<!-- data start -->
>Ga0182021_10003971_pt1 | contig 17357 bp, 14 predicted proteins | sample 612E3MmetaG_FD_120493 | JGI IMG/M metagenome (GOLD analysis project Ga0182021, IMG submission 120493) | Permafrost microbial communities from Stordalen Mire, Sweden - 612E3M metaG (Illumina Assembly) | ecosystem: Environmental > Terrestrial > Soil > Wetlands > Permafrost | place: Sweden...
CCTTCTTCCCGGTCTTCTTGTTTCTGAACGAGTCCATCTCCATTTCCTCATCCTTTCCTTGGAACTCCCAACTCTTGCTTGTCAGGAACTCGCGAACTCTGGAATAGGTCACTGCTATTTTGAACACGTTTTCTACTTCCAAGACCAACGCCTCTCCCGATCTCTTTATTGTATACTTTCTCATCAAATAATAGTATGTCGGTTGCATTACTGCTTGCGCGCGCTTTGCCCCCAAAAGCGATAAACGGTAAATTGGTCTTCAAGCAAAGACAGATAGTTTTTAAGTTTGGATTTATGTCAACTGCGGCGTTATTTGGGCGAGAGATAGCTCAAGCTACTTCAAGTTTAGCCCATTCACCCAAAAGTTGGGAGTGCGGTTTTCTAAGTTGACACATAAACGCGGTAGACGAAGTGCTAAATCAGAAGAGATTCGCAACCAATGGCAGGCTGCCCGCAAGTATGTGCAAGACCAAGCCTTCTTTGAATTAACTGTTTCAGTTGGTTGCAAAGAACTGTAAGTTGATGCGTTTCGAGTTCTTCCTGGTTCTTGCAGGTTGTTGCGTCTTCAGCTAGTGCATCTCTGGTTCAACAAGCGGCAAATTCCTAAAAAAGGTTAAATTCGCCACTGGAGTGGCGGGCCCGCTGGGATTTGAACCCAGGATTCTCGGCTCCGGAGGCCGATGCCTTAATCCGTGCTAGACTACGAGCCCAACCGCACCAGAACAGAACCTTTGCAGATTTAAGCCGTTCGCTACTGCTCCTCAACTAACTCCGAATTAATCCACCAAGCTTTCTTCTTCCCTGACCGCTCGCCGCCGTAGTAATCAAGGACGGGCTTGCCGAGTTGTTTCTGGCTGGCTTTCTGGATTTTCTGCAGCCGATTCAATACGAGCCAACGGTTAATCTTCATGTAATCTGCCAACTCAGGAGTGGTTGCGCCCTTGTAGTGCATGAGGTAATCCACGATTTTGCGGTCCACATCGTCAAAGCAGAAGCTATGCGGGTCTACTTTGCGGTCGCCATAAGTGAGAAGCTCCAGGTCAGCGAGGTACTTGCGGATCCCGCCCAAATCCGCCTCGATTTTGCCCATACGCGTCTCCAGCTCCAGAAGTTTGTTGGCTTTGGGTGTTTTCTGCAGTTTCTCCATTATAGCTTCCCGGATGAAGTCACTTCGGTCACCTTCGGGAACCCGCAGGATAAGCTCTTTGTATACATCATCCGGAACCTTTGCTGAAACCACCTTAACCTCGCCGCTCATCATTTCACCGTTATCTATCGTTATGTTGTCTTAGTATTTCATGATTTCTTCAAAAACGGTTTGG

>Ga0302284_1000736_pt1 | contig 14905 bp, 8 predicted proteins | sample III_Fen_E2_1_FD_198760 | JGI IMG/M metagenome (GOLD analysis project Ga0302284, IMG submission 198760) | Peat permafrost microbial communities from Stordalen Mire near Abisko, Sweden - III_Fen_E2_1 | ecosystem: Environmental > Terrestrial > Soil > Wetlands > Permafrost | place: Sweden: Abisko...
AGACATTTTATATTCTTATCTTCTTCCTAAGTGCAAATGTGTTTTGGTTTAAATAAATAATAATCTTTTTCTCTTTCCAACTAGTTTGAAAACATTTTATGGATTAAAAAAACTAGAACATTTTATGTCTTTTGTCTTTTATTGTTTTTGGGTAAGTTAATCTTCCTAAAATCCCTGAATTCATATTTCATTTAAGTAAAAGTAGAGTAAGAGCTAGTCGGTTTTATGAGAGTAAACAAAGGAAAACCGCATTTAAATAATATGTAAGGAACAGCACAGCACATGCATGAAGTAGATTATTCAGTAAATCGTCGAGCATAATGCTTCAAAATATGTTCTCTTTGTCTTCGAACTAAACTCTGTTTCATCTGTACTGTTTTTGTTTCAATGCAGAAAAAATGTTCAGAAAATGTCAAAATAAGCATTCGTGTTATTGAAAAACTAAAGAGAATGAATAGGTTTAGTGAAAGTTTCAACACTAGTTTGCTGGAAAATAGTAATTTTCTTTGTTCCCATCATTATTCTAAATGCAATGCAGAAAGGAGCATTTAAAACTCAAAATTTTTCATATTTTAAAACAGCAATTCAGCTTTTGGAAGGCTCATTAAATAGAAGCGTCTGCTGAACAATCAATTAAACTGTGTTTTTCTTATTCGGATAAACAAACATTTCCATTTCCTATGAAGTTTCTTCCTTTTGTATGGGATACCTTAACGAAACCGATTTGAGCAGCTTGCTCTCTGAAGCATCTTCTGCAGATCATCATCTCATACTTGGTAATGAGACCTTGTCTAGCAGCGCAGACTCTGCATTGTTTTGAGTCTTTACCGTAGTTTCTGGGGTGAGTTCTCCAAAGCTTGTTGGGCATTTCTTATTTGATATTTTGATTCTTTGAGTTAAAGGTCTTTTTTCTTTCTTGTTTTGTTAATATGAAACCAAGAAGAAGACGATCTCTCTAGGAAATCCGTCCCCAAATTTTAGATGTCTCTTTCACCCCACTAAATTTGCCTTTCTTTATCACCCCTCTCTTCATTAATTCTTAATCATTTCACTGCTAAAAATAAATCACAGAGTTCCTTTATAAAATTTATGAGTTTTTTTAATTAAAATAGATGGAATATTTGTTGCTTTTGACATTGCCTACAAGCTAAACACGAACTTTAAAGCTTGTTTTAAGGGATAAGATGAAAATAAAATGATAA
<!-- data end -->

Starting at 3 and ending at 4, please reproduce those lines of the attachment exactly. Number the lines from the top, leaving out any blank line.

>Ga0302284_1000736_pt1 | contig 14905 bp, 8 predicted proteins | sample III_Fen_E2_1_FD_198760 | JGI IMG/M metagenome (GOLD analysis project Ga0302284, IMG submission 198760) | Peat permafrost microbial communities from Stordalen Mire near Abisko, Sweden - III_Fen_E2_1 | ecosystem: Environmental > Terrestrial > Soil > Wetlands > Permafrost | place: Sweden: Abisko...
AGACATTTTATATTCTTATCTTCTTCCTAAGTGCAAATGTGTTTTGGTTTAAATAAATAATAATCTTTTTCTCTTTCCAACTAGTTTGAAAACATTTTATGGATTAAAAAAACTAGAACATTTTATGTCTTTTGTCTTTTATTGTTTTTGGGTAAGTTAATCTTCCTAAAATCCCTGAATTCATATTTCATTTAAGTAAAAGTAGAGTAAGAGCTAGTCGGTTTTATGAGAGTAAACAAAGGAAAACCGCATTTAAATAATATGTAAGGAACAGCACAGCACATGCATGAAGTAGATTATTCAGTAAATCGTCGAGCATAATGCTTCAAAATATGTTCTCTTTGTCTTCGAACTAAACTCTGTTTCATCTGTACTGTTTTTGTTTCAATGCAGAAAAAATGTTCAGAAAATGTCAAAATAAGCATTCGTGTTATTGAAAAACTAAAGAGAATGAATAGGTTTAGTGAAAGTTTCAACACTAGTTTGCTGGAAAATAGTAATTTTCTTTGTTCCCATCATTATTCTAAATGCAATGCAGAAAGGAGCATTTAAAACTCAAAATTTTTCATATTTTAAAACAGCAATTCAGCTTTTGGAAGGCTCATTAAATAGAAGCGTCTGCTGAACAATCAATTAAACTGTGTTTTTCTTATTCGGATAAACAAACATTTCCATTTCCTATGAAGTTTCTTCCTTTTGTATGGGATACCTTAACGAAACCGATTTGAGCAGCTTGCTCTCTGAAGCATCTTCTGCAGATCATCATCTCATACTTGGTAATGAGACCTTGTCTAGCAGCGCAGACTCTGCATTGTTTTGAGTCTTTACCGTAGTTTCTGGGGTGAGTTCTCCAAAGCTTGTTGGGCATTTCTTATTTGATATTTTGATTCTTTGAGTTAAAGGTCTTTTTTCTTTCTTGTTTTGTTAATATGAAACCAAGAAGAAGACGATCTCTCTAGGAAATCCGTCCCCAAATTTTAGATGTCTCTTTCACCCCACTAAATTTGCCTTTCTTTATCACCCCTCTCTTCATTAATTCTTAATCATTTCACTGCTAAAAATAAATCACAGAGTTCCTTTATAAAATTTATGAGTTTTTTTAATTAAAATAGATGGAATATTTGTTGCTTTTGACATTGCCTACAAGCTAAACACGAACTTTAAAGCTTGTTTTAAGGGATAAGATGAAAATAAAATGATAA